Please include these points in your analysis.

Dev Raj Dahal: The peace agreement is confusing- it talks of social change but in another place it talks of transformation. There is also another term mentioned there- restructuring. All these terminologies mean different things. The agreement only appears to be an attempt to include all the different ideas. But such mixture will not take us anywhere.

The changes that have taken place must be assessed to find a domestic source for resolution.

The law has been framed for a common identity, but no one is following them. This is why we do not have peace.

The leaders have been seeking unity for ten years. This could be a search for power monopoly or also an honest search for harmony.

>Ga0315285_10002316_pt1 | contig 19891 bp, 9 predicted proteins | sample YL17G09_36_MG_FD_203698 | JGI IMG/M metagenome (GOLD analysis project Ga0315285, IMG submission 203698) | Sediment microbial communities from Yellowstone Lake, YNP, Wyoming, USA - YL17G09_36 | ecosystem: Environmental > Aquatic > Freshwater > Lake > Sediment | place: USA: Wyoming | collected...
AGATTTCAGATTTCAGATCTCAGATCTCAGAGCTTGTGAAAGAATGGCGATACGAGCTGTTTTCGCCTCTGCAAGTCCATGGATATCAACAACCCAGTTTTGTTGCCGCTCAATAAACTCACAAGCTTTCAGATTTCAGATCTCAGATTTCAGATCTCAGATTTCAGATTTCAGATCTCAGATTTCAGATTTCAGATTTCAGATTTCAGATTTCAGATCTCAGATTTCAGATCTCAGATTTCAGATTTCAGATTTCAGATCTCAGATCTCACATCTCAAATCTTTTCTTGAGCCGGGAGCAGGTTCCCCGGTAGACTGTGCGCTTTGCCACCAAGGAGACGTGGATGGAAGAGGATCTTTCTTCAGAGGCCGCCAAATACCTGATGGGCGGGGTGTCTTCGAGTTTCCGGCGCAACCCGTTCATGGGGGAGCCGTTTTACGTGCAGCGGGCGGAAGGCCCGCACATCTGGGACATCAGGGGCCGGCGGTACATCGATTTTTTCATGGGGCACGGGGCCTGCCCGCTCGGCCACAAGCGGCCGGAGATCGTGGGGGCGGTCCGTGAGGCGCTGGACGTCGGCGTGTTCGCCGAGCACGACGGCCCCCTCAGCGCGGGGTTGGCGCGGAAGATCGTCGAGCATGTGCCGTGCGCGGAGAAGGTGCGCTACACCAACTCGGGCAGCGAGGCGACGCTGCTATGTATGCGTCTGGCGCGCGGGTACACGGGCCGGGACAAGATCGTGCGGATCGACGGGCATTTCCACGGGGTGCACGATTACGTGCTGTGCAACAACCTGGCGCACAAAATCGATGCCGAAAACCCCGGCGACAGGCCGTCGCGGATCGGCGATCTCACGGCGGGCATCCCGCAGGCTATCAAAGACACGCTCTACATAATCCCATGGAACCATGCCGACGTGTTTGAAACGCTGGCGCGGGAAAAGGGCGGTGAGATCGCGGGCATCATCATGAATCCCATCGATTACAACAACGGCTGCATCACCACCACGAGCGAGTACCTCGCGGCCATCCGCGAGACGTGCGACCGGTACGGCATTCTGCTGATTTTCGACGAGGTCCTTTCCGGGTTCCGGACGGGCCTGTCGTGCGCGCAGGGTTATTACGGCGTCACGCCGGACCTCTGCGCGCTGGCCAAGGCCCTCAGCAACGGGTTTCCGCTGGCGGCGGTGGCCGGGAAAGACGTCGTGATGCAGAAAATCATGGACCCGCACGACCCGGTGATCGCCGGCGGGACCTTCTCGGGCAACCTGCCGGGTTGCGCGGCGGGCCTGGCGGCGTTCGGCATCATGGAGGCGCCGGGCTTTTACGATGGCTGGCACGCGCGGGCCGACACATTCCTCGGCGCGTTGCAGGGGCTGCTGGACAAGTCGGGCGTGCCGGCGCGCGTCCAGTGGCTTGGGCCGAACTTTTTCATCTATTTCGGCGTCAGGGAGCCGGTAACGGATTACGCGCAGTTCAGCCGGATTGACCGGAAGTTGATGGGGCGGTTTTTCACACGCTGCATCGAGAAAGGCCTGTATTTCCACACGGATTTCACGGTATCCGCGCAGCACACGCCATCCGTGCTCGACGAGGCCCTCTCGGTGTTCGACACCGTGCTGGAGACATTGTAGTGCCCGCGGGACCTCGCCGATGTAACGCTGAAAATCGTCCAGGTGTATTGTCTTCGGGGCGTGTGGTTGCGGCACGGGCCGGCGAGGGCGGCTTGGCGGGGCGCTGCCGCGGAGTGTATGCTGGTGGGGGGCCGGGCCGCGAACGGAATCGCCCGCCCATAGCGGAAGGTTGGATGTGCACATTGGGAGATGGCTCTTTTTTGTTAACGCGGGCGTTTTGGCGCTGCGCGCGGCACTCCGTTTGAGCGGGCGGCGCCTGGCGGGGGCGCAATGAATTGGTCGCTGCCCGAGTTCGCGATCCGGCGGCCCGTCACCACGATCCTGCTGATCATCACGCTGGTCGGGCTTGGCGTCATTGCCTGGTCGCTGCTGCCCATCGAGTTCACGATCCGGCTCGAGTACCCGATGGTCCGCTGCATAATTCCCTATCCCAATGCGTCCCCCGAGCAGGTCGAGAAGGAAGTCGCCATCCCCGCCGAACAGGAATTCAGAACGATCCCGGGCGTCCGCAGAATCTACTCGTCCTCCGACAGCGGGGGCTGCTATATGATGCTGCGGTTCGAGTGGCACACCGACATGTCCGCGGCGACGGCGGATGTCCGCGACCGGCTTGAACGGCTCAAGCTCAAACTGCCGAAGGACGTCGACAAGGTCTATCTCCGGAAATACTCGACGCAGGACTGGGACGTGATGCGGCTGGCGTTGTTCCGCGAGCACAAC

If the political actors are externally supported, they suffer from a free-riding mentality. As long as this happens we will always suffer from absence of peace.

Also, conceptual clarity should be there, not mere use of terminology. Changing the village panchayat to VDCs will not give us anything until we change the concept.

Regarding revolutionary transformation, political movement does not bring it about. There must be the foundation for that to take place. Hence, we must follow evolutionary change, not revolutionary.

Small nations must always anticipate change. Secondly, strengths and limitations of the state must be assessed, something only statesmen can understand. Political leaders cannot.